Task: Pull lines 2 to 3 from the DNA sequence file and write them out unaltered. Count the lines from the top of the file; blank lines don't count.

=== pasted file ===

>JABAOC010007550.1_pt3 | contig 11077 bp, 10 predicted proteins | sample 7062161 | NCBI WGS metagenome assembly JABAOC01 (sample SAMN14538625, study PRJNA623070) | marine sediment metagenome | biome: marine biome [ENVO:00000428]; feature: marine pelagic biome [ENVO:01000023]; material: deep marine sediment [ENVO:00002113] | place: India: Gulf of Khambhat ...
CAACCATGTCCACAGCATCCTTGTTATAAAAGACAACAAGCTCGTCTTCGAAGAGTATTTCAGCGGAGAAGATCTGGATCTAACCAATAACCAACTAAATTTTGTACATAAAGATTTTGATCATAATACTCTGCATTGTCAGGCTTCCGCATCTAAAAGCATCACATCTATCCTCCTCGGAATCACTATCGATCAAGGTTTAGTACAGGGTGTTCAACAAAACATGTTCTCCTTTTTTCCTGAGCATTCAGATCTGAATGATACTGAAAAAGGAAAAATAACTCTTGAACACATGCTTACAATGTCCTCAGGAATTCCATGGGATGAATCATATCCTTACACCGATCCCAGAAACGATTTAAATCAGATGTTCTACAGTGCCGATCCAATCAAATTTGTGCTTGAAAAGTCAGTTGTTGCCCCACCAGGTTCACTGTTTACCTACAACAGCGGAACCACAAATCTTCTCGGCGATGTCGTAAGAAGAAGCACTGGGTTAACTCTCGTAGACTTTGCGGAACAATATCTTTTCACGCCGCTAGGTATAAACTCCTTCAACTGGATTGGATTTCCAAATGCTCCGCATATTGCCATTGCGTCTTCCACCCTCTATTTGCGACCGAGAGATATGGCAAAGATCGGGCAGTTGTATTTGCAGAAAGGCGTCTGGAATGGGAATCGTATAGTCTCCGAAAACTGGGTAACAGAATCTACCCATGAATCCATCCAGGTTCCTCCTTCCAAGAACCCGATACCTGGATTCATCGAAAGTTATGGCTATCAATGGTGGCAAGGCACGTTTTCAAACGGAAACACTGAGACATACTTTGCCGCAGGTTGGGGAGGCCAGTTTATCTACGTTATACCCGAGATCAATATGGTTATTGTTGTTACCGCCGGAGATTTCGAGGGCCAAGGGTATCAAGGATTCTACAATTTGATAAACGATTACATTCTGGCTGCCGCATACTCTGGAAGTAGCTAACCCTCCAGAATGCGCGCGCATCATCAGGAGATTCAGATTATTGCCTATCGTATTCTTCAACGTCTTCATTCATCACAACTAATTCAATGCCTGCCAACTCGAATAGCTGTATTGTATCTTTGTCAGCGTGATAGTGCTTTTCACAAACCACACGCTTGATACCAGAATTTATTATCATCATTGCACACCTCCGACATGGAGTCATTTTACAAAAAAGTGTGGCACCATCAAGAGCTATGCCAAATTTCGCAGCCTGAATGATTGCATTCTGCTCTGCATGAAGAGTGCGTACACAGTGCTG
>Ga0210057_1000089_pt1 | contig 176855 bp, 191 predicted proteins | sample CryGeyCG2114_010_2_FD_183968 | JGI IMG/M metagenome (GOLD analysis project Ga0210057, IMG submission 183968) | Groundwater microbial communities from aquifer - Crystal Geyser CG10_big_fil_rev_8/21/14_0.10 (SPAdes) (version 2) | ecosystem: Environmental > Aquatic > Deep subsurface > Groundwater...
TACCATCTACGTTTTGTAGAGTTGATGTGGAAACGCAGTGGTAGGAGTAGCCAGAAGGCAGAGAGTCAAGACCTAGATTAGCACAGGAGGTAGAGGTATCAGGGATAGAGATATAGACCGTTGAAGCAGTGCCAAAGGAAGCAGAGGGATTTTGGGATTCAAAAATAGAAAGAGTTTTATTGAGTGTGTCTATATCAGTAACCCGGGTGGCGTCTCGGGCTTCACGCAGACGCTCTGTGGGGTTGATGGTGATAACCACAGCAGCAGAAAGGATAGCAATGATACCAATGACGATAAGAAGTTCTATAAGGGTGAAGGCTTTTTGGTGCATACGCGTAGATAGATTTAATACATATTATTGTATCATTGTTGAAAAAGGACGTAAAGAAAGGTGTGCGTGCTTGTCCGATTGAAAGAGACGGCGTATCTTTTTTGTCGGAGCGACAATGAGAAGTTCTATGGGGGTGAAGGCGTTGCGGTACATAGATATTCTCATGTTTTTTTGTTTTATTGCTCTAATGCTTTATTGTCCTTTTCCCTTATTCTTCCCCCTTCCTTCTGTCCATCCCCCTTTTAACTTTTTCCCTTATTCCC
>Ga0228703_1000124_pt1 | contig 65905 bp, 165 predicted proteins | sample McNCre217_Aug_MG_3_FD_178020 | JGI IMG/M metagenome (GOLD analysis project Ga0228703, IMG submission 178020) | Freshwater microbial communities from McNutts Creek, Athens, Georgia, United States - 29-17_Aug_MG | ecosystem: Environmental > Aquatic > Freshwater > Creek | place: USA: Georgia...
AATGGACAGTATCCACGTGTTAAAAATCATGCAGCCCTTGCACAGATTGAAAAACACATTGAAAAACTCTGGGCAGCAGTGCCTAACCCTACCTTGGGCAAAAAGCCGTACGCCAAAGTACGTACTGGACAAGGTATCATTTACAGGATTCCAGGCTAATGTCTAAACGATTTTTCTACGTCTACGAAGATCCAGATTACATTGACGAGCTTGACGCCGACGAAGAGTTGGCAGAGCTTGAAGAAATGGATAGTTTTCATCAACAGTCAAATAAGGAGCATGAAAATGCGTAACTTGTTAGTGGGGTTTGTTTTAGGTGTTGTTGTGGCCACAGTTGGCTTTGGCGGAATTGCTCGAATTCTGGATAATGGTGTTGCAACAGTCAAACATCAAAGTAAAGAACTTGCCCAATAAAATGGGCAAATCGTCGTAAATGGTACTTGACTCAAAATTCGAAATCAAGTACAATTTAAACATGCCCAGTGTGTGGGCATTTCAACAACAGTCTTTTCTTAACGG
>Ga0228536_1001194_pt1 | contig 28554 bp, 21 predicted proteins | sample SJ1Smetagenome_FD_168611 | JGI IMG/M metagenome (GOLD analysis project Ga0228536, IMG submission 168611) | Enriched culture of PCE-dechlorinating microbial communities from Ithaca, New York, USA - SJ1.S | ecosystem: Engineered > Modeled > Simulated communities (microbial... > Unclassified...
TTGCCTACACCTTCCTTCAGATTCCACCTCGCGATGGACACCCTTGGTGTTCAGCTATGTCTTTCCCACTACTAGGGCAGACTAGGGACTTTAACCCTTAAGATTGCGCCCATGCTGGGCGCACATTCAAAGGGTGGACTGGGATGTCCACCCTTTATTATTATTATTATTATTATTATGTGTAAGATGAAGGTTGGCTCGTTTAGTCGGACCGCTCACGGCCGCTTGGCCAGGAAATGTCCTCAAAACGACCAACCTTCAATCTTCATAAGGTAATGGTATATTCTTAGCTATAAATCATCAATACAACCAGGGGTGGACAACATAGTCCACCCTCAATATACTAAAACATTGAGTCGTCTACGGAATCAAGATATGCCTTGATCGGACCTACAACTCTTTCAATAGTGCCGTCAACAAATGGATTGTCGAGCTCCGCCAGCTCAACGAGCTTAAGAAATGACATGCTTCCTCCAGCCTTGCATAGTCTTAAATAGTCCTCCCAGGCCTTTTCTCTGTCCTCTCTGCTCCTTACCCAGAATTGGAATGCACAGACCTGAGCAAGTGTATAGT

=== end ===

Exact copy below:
CAACCATGTCCACAGCATCCTTGTTATAAAAGACAACAAGCTCGTCTTCGAAGAGTATTTCAGCGGAGAAGATCTGGATCTAACCAATAACCAACTAAATTTTGTACATAAAGATTTTGATCATAATACTCTGCATTGTCAGGCTTCCGCATCTAAAAGCATCACATCTATCCTCCTCGGAATCACTATCGATCAAGGTTTAGTACAGGGTGTTCAACAAAACATGTTCTCCTTTTTTCCTGAGCATTCAGATCTGAATGATACTGAAAAAGGAAAAATAACTCTTGAACACATGCTTACAATGTCCTCAGGAATTCCATGGGATGAATCATATCCTTACACCGATCCCAGAAACGATTTAAATCAGATGTTCTACAGTGCCGATCCAATCAAATTTGTGCTTGAAAAGTCAGTTGTTGCCCCACCAGGTTCACTGTTTACCTACAACAGCGGAACCACAAATCTTCTCGGCGATGTCGTAAGAAGAAGCACTGGGTTAACTCTCGTAGACTTTGCGGAACAATATCTTTTCACGCCGCTAGGTATAAACTCCTTCAACTGGATTGGATTTCCAAATGCTCCGCATATTGCCATTGCGTCTTCCACCCTCTATTTGCGACCGAGAGATATGGCAAAGATCGGGCAGTTGTATTTGCAGAAAGGCGTCTGGAATGGGAATCGTATAGTCTCCGAAAACTGGGTAACAGAATCTACCCATGAATCCATCCAGGTTCCTCCTTCCAAGAACCCGATACCTGGATTCATCGAAAGTTATGGCTATCAATGGTGGCAAGGCACGTTTTCAAACGGAAACACTGAGACATACTTTGCCGCAGGTTGGGGAGGCCAGTTTATCTACGTTATACCCGAGATCAATATGGTTATTGTTGTTACCGCCGGAGATTTCGAGGGCCAAGGGTATCAAGGATTCTACAATTTGATAAACGATTACATTCTGGCTGCCGCATACTCTGGAAGTAGCTAACCCTCCAGAATGCGCGCGCATCATCAGGAGATTCAGATTATTGCCTATCGTATTCTTCAACGTCTTCATTCATCACAACTAATTCAATGCCTGCCAACTCGAATAGCTGTATTGTATCTTTGTCAGCGTGATAGTGCTTTTCACAAACCACACGCTTGATACCAGAATTTATTATCATCATTGCACACCTCCGACATGGAGTCATTTTACAAAAAAGTGTGGCACCATCAAGAGCTATGCCAAATTTCGCAGCCTGAATGATTGCATTCTGCTCTGCATGAAGAGTGCGTACACAGTGCTG
>Ga0210057_1000089_pt1 | contig 176855 bp, 191 predicted proteins | sample CryGeyCG2114_010_2_FD_183968 | JGI IMG/M metagenome (GOLD analysis project Ga0210057, IMG submission 183968) | Groundwater microbial communities from aquifer - Crystal Geyser CG10_big_fil_rev_8/21/14_0.10 (SPAdes) (version 2) | ecosystem: Environmental > Aquatic > Deep subsurface > Groundwater...